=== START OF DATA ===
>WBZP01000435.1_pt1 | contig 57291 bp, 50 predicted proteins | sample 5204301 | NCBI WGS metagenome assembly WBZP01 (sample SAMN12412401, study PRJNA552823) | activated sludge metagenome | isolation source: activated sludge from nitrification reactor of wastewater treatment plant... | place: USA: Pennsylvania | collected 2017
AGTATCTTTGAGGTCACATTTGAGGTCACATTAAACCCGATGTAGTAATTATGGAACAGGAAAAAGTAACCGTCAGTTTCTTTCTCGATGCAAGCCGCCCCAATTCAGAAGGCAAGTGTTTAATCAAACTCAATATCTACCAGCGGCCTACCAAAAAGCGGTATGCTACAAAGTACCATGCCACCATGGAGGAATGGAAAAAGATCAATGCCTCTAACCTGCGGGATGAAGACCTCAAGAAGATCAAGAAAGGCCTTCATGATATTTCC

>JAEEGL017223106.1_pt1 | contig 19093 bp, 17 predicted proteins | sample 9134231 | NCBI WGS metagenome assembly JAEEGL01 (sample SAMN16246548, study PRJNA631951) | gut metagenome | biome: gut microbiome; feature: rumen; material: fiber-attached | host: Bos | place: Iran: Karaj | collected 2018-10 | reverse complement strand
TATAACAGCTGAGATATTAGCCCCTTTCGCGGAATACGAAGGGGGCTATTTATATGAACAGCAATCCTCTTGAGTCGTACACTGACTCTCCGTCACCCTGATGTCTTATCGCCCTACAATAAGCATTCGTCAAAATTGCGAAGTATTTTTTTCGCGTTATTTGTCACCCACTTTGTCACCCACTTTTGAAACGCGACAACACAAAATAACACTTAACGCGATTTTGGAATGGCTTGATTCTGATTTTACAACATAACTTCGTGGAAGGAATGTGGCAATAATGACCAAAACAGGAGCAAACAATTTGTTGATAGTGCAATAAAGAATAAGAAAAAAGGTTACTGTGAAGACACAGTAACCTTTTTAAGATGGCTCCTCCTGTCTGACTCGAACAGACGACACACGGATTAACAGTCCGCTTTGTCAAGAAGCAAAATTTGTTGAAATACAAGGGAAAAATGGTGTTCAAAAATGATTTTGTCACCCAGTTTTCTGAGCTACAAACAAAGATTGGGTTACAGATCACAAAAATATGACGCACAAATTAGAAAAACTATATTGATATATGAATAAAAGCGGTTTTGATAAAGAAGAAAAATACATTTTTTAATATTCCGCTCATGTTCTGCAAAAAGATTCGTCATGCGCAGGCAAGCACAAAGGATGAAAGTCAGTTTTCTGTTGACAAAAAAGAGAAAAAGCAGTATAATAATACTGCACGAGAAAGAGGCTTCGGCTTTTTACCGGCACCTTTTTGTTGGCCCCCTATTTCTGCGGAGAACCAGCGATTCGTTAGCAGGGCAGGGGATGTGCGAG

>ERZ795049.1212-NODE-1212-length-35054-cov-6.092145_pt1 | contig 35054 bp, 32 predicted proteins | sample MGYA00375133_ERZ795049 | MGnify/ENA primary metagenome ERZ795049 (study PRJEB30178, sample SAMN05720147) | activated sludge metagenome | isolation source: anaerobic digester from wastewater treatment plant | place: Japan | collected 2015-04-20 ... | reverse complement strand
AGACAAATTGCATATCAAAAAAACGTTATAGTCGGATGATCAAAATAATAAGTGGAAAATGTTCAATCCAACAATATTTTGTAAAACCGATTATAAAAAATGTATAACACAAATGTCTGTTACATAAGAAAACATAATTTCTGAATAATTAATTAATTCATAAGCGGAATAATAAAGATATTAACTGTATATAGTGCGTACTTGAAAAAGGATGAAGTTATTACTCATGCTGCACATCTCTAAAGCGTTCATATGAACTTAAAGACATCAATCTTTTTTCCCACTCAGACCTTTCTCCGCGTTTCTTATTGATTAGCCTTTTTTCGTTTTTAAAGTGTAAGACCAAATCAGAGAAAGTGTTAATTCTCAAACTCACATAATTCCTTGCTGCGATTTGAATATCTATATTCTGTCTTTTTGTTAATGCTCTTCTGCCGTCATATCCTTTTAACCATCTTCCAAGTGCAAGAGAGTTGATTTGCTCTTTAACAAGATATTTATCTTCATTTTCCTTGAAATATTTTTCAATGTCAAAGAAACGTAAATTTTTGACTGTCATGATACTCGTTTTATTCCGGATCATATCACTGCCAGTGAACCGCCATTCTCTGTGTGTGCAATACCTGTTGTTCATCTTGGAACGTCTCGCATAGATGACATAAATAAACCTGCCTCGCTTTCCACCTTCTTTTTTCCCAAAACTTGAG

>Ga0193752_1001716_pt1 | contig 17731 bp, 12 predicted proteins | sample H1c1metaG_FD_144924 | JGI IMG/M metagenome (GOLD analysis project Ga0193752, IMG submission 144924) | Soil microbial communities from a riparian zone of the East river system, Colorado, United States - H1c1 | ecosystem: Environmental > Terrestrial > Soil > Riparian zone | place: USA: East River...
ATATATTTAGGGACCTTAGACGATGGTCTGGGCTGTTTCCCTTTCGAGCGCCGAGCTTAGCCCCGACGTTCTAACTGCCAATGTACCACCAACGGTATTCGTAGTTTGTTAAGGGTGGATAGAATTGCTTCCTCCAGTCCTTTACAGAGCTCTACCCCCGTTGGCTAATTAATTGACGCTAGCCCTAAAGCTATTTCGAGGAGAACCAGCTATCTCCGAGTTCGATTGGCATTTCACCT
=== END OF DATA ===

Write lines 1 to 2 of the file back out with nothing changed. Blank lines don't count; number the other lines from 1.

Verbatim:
>WBZP01000435.1_pt1 | contig 57291 bp, 50 predicted proteins | sample 5204301 | NCBI WGS metagenome assembly WBZP01 (sample SAMN12412401, study PRJNA552823) | activated sludge metagenome | isolation source: activated sludge from nitrification reactor of wastewater treatment plant... | place: USA: Pennsylvania | collected 2017
AGTATCTTTGAGGTCACATTTGAGGTCACATTAAACCCGATGTAGTAATTATGGAACAGGAAAAAGTAACCGTCAGTTTCTTTCTCGATGCAAGCCGCCCCAATTCAGAAGGCAAGTGTTTAATCAAACTCAATATCTACCAGCGGCCTACCAAAAAGCGGTATGCTACAAAGTACCATGCCACCATGGAGGAATGGAAAAAGATCAATGCCTCTAACCTGCGGGATGAAGACCTCAAGAAGATCAAGAAAGGCCTTCATGATATTTCC